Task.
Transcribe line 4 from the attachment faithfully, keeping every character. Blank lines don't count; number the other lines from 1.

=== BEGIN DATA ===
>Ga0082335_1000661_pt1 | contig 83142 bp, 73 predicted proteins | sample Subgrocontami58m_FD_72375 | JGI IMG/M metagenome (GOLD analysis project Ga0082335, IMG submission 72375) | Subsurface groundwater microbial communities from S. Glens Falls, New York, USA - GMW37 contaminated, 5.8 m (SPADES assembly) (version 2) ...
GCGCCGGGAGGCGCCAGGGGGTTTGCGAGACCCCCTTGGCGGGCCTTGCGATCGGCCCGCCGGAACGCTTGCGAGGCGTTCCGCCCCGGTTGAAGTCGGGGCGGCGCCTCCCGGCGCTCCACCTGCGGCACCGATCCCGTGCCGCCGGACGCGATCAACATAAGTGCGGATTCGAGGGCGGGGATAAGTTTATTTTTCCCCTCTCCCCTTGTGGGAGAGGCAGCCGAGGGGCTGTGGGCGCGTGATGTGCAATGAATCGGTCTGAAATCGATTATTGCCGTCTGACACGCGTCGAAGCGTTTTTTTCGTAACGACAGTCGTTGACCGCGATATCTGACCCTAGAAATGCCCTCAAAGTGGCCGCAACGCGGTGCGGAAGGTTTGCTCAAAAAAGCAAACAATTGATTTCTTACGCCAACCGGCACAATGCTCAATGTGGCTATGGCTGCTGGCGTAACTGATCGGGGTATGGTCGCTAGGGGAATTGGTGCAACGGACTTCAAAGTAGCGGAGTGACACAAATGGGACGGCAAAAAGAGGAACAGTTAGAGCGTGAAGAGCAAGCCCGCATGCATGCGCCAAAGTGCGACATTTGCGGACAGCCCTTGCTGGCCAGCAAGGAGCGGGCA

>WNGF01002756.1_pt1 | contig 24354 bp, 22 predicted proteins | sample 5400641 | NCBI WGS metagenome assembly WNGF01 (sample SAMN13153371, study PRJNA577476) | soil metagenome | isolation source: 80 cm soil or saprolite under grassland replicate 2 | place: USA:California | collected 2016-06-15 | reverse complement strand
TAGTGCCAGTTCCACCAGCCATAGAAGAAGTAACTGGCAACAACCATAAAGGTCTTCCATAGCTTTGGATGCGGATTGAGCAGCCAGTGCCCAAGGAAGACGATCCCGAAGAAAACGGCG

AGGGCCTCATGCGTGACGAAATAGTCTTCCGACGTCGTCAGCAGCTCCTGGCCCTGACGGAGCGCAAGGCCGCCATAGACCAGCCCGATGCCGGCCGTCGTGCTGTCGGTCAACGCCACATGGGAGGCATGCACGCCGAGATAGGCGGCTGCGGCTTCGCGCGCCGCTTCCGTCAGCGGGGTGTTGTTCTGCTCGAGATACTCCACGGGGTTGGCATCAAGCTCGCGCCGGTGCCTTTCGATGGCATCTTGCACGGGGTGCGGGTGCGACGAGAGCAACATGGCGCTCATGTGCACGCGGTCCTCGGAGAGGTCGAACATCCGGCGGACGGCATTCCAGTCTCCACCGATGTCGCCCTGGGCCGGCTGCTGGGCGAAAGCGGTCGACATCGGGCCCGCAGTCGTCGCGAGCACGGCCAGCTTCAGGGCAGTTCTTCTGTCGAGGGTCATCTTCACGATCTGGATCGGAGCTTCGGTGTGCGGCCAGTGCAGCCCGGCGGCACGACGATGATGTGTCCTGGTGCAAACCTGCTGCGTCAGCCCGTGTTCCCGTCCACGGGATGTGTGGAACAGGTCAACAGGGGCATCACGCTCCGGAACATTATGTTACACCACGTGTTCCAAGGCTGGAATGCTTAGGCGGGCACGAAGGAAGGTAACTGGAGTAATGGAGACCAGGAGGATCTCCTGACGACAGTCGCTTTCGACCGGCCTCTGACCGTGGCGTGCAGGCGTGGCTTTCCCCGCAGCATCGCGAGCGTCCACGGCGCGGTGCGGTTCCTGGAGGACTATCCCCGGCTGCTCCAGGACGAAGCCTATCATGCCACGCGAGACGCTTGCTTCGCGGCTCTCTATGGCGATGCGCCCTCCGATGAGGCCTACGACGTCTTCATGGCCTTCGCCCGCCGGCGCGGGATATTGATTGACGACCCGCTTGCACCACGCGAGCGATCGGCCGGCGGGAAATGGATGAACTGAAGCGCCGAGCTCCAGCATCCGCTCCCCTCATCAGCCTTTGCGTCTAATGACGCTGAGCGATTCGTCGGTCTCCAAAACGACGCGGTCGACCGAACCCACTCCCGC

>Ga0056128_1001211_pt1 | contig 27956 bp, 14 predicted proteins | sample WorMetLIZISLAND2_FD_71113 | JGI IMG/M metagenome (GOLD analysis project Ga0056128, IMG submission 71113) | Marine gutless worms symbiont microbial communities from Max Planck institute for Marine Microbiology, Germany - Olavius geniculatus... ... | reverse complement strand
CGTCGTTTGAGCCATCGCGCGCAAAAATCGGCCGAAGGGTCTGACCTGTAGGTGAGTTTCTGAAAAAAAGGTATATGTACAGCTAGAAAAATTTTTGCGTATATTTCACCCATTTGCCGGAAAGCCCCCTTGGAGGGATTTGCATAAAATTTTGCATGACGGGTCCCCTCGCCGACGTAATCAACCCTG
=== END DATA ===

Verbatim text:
TAGTGCCAGTTCCACCAGCCATAGAAGAAGTAACTGGCAACAACCATAAAGGTCTTCCATAGCTTTGGATGCGGATTGAGCAGCCAGTGCCCAAGGAAGACGATCCCGAAGAAAACGGCG